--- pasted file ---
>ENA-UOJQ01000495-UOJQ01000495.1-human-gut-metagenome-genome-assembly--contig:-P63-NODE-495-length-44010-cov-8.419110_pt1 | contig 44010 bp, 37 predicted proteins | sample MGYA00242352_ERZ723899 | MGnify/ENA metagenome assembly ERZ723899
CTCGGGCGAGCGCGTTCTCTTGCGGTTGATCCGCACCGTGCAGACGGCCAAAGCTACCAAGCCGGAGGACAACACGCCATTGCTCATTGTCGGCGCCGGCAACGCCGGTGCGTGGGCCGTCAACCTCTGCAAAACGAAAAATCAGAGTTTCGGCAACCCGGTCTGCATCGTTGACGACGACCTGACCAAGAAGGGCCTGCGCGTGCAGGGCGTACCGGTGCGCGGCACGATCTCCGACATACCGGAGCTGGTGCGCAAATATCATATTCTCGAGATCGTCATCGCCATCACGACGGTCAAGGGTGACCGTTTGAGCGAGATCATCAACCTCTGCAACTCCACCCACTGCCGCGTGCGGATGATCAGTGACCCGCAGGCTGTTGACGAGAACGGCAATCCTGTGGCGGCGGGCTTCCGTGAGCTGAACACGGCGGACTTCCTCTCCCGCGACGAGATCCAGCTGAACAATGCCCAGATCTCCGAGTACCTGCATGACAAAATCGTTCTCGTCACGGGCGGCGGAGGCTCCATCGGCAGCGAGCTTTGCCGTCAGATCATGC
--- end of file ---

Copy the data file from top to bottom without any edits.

>ENA-UOJQ01000495-UOJQ01000495.1-human-gut-metagenome-genome-assembly--contig:-P63-NODE-495-length-44010-cov-8.419110_pt1 | contig 44010 bp, 37 predicted proteins | sample MGYA00242352_ERZ723899 | MGnify/ENA metagenome assembly ERZ723899
CTCGGGCGAGCGCGTTCTCTTGCGGTTGATCCGCACCGTGCAGACGGCCAAAGCTACCAAGCCGGAGGACAACACGCCATTGCTCATTGTCGGCGCCGGCAACGCCGGTGCGTGGGCCGTCAACCTCTGCAAAACGAAAAATCAGAGTTTCGGCAACCCGGTCTGCATCGTTGACGACGACCTGACCAAGAAGGGCCTGCGCGTGCAGGGCGTACCGGTGCGCGGCACGATCTCCGACATACCGGAGCTGGTGCGCAAATATCATATTCTCGAGATCGTCATCGCCATCACGACGGTCAAGGGTGACCGTTTGAGCGAGATCATCAACCTCTGCAACTCCACCCACTGCCGCGTGCGGATGATCAGTGACCCGCAGGCTGTTGACGAGAACGGCAATCCTGTGGCGGCGGGCTTCCGTGAGCTGAACACGGCGGACTTCCTCTCCCGCGACGAGATCCAGCTGAACAATGCCCAGATCTCCGAGTACCTGCATGACAAAATCGTTCTCGTCACGGGCGGCGGAGGCTCCATCGGCAGCGAGCTTTGCCGTCAGATCATGC